"It’s simply not. The business is not scalping tables. In New York people outsource everything from walking their dogs to doing their laundry. Clients of of PTT don’t have the time or patience to call a month in advance for their reservations, nor do they want their personal assistants on the phone all day with restaurants. PTT charges their customers for the service of providing reservations. It is so hard to get a reservation in New York between 7 and 9 p.m. Sure, anyone can go to dinner on their own at 5 or 10, but who wants to?
"The people who use the service are very busy and often don’t know 30 days ahead of time where they’ll be eating," Bakhoum continued. "These are executives at Sony, Citigroup, Bear Stearns and Deutsche Bank. Let’s say Mr. Yamaguchi is in town for a $19 billion deal. He’s not going to worry about where the deal-making meal is going to be."
Look at it this way and PTT is a brilliant idea. But why should operators play along and let someone else profit from their business, not to mention tying up prime time tables operators might wish to dole out to favored guests?
Here’s how Bakhoum answers that question:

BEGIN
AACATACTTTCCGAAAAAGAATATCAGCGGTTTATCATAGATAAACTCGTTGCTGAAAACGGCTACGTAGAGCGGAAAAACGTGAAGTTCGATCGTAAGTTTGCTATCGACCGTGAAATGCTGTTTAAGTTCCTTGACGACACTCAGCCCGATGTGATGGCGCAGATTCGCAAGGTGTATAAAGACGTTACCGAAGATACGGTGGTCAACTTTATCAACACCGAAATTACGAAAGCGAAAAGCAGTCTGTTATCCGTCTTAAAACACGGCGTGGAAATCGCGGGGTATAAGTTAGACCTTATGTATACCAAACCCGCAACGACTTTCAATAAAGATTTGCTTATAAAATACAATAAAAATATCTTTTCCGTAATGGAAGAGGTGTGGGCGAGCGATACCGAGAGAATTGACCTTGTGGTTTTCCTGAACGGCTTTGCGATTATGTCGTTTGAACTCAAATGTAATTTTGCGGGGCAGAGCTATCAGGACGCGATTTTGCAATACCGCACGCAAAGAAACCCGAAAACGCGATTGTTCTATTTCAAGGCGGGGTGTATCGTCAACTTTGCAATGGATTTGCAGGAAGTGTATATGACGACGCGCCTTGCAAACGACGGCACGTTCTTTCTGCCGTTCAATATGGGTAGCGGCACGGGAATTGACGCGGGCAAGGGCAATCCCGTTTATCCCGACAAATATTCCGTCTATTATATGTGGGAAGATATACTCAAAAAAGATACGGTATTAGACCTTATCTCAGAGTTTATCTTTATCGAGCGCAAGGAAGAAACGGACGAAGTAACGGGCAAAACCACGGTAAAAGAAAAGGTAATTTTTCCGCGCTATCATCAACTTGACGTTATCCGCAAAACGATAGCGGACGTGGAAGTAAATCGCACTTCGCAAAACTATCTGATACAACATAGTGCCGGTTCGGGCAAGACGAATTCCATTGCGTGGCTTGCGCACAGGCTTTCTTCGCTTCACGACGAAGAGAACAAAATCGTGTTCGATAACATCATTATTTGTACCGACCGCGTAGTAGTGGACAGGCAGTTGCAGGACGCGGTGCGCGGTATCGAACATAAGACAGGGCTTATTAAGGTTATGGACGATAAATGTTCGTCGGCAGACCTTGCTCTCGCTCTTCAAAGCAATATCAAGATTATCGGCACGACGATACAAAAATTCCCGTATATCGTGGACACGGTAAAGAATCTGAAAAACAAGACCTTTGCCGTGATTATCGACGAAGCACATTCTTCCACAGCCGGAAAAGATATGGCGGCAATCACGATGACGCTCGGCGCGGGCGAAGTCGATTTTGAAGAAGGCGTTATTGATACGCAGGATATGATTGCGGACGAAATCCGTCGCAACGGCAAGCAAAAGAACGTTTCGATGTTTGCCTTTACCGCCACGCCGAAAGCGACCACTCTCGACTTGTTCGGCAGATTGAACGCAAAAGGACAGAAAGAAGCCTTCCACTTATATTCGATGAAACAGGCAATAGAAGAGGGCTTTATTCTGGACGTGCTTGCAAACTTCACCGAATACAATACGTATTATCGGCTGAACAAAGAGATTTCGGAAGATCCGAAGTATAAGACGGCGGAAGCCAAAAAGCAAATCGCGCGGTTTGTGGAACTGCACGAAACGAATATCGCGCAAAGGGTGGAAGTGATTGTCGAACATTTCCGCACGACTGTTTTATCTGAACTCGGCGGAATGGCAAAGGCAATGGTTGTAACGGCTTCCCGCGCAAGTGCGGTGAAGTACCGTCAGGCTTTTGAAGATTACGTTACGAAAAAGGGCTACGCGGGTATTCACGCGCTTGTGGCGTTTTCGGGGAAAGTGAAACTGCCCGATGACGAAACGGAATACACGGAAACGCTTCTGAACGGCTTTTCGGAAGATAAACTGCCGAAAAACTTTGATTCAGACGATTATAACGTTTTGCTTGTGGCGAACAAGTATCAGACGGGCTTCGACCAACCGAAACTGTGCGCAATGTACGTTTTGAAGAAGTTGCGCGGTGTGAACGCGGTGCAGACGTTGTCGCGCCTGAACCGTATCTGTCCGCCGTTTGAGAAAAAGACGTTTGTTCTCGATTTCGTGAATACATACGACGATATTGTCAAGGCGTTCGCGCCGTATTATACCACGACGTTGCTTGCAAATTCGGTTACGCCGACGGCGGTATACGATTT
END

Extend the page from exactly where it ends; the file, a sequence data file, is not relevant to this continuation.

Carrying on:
"I think restaurants should be saying ’thank you.’ The PTT client is well-heeled. It’s the type of client restaurants should want. These are tables that are going to be ordering expensive wine and not worrying about the bill: real diners, business executives with real income. The bottom line is that the restaurateurs he’s Pascal has spoken to don’t mind at all. Plus he doesn’t book huge blocks of tables. He books to anticipate his demand and any tables he doesn’t use are canceled by noon, day-of. If he tried to get a table back at 12:05, it’d be gone."
Well-reasoned answers indeed, especially if all the prime tables PTT tie up in advance really do get filled up when PTT can’t get rid of them. Then the only downside lurking for operators is that they will be the ones who have to straighten out any problems that occur on site. Good luck explaining to someone who has already forked over $45 for a table at your restaurant that it’s not ready.
And then there’s the question of who’s creating the value versus who’s keeping the revenue. On that front, you’ve got to admire the sheer nerve of the PTT scheme. It’s in the business of selling something restaurant operators now give away for free-restaurant reservations-by interjecting itself as an uninvited middleman between the operator and his or her customers, and then keeping the sizable proceeds for itself. How sizable? Keep in mind that the scalping profession is built around special or quasi-special events-the Super Bowl, a Barbra Streisand or U2 concert, regular season NBA games in some markets, etc. Eight o’clock reservations at Le Bernardin and other great restaurants in New York City are in high demand 365 days a year. This could be a wildly lucrative gig for Mr. Pascal Riffaud.
If, that is, New York City restaurant operators play along. We’ll give them a few months experience with the PTT system and do a follow-up story on how they react.